London Calling is a two day musical extravaganza that takes places in Amsterdam, every Spring and Autumn. The Dutch city is blessed with a couple of beautiful music venues, and the Paradiso, a converted nineteenth century church is no exception. Split into two rooms, the main room over three levels allows spectacular views and a smaller upstairs hall, which leads on to the debate is this a festival or is it just a supersized gig?
Well its all self contained within one venue, there’s no mud or over priced €15 beers so there are few signs of the stereotypical festival. However, it would be grossly unfair to describe this just your typical run of the mill Friday night out. There is no other gig you could have attended this year and seen up to a dozen hotly tipped new acts one after the other.
The pace of the evening is unrelenting. We all know that one of the most annoying things about a gig is the half an hour waiting around between acts. London Calling does away with that frustration. As soon as one act ends in the main hall, the first note is struck in the upstairs hall. Even better, if you do just fancy sitting in the main room, a 25ft cinema style screen slides down in front of the stage between acts and broadcasts live what’s happening upstairs. This is not exactly cutting edge technology, but works incredibly well, keeping the audience engaged no matter where they are in the venue. You wonder why it hasn’t been thought of elsewhere.
Comparing my usual British gig going experience to this Dutch affair, the other main difference is the complete and utter absence of stewards or any security. Far from causing anarchy, the diverse crowd just look after themselves and concentrate on having a great time. The only downside is that there is no one to manage the crowd numbers in each room. Particularly in the smaller hall upstairs, where the crowd reaches a dangerously high level, in anticipation of Canadian electro star, Grimes.
On to the music then, and FOE are first on to a decent sized crowd considering its only 6.30pm. After travelling eleven hours in the van to be here and playing their first gig outside the UK, lead singer, Hannah Louise Clark, commands their attention with a PJ Harvey-esque performance. However, the quality of their songs struggles to lift above pedestrian, one-dimensional affairs. In a scene, positively bursting with female fronted bands or solo artists, it takes a lot to stand out.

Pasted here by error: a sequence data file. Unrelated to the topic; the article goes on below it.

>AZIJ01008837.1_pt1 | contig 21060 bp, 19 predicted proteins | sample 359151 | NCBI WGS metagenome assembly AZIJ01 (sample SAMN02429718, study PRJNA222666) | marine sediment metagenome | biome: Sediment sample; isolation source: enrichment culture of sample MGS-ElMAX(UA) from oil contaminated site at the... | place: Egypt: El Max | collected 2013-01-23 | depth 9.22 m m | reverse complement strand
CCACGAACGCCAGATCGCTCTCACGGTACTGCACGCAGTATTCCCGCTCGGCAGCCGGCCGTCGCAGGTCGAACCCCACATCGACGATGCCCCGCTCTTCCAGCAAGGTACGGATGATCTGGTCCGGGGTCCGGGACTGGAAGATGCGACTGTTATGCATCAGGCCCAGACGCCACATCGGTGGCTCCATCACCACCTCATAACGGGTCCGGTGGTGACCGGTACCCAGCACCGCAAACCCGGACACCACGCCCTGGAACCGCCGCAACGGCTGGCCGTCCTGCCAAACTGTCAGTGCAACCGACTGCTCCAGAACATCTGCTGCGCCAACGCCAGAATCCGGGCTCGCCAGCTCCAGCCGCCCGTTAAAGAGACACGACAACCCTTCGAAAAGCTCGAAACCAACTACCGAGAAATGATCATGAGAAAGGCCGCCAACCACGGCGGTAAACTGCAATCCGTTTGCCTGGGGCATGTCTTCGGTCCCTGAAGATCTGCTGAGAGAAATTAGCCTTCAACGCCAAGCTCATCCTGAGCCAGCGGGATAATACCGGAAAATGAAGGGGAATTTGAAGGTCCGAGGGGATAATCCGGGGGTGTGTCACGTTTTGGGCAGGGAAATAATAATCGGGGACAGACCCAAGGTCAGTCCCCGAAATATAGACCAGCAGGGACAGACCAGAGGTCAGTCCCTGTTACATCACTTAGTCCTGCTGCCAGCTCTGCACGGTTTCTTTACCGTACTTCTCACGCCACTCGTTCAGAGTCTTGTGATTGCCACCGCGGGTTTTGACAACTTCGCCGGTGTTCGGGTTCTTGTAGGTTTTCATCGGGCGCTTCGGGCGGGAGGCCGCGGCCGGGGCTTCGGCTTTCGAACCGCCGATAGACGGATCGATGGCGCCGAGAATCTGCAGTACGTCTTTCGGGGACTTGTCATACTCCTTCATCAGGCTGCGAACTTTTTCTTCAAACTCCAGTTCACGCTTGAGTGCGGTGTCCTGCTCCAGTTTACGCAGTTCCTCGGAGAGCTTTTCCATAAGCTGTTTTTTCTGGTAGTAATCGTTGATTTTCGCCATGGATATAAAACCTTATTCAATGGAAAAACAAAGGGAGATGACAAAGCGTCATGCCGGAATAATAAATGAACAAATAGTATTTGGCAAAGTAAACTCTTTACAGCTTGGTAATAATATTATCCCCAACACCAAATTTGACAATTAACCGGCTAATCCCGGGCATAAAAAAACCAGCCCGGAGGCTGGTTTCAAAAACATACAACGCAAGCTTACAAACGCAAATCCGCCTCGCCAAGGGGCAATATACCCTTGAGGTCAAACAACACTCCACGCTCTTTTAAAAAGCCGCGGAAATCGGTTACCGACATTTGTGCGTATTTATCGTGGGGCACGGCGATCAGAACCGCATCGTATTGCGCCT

Blending into the background, is not something that can be levelled at London based, five-piece Citizens! With debut album, Here We Are, out in a fortnight, their tight, polished performance and in particular the sock-less, front man, Tom Burke help captivate those that have assembled in the main room. The album has been produced by Franz Ferdinand front man, Alex Kapranos and some of the best bits of Franz, an ear for a hook, dueling guitar lines and a confidently delivered vocal, have all found their way into the Citizens! DNA. They have also added keyboards and synths into the mix on stand out track – True Romance.
King Charles certainly has a unique look amongst the other performers tonight. The set tonight seems front loaded with the short, snappy, fun folk songs before diverting off into over-wrought and self indulgent territory. There was a mood in the crowd that felt they were with him after 25 minutes but had long lost patience by the final psych jam session ended 45 minutes.
The number of bands playing tonight that you can put in the box marked “They’ve been tipped by all and sundry, I should definitely check them out” continues at pace. Brooklyn’s Oberhofer take the crown for most energetic performance of the evening, Matthew Scheiner bouncing around the stage and getting the crowd moving, especially on popular single, Away From You. I choose to watch Zulu Winter on the aformentioned projector in the main hall and despite a supersized screen, the performance really struggles to get going. It is all far too easy to just let their thoughtful but ultimately bland songs pass you by without really grabbing your attention.
The evening comes to an end with the most hyped.
Pushing and shoving through the sweaty mass of revellers, it seemed strange that Canadian electro-pop favourite Grimes was chosen for the Upstairs Room, whereas relative unknowns, Foals-a-like Breton were struggling to keep a mass crowd engaged. There was barely room to breath in the night club like environment, which suited Claire Boucher’s act down to the ground. Oft-atonal though still accessible electronica was the signature sound, despite the rigid keyboard laiden set up, Grimes commanded the stage. The promoters could have done themselves a favour by swapping these stages, as sadly I was forced to watch the majority of the set on the main stage screen due to pending squishing and lack of oxygen.
US brash rockers Howler were met with swathes of a young crowd determined to stick the ABC of going to a gig: drink all the beer available, chuck some on your fellow gig goers and knock out all your brain cells in the circular mosh pit. The bright, brazen sound of songs from America Give Up set a different pace for the night, demonstrating the diversity of the London Calling line up.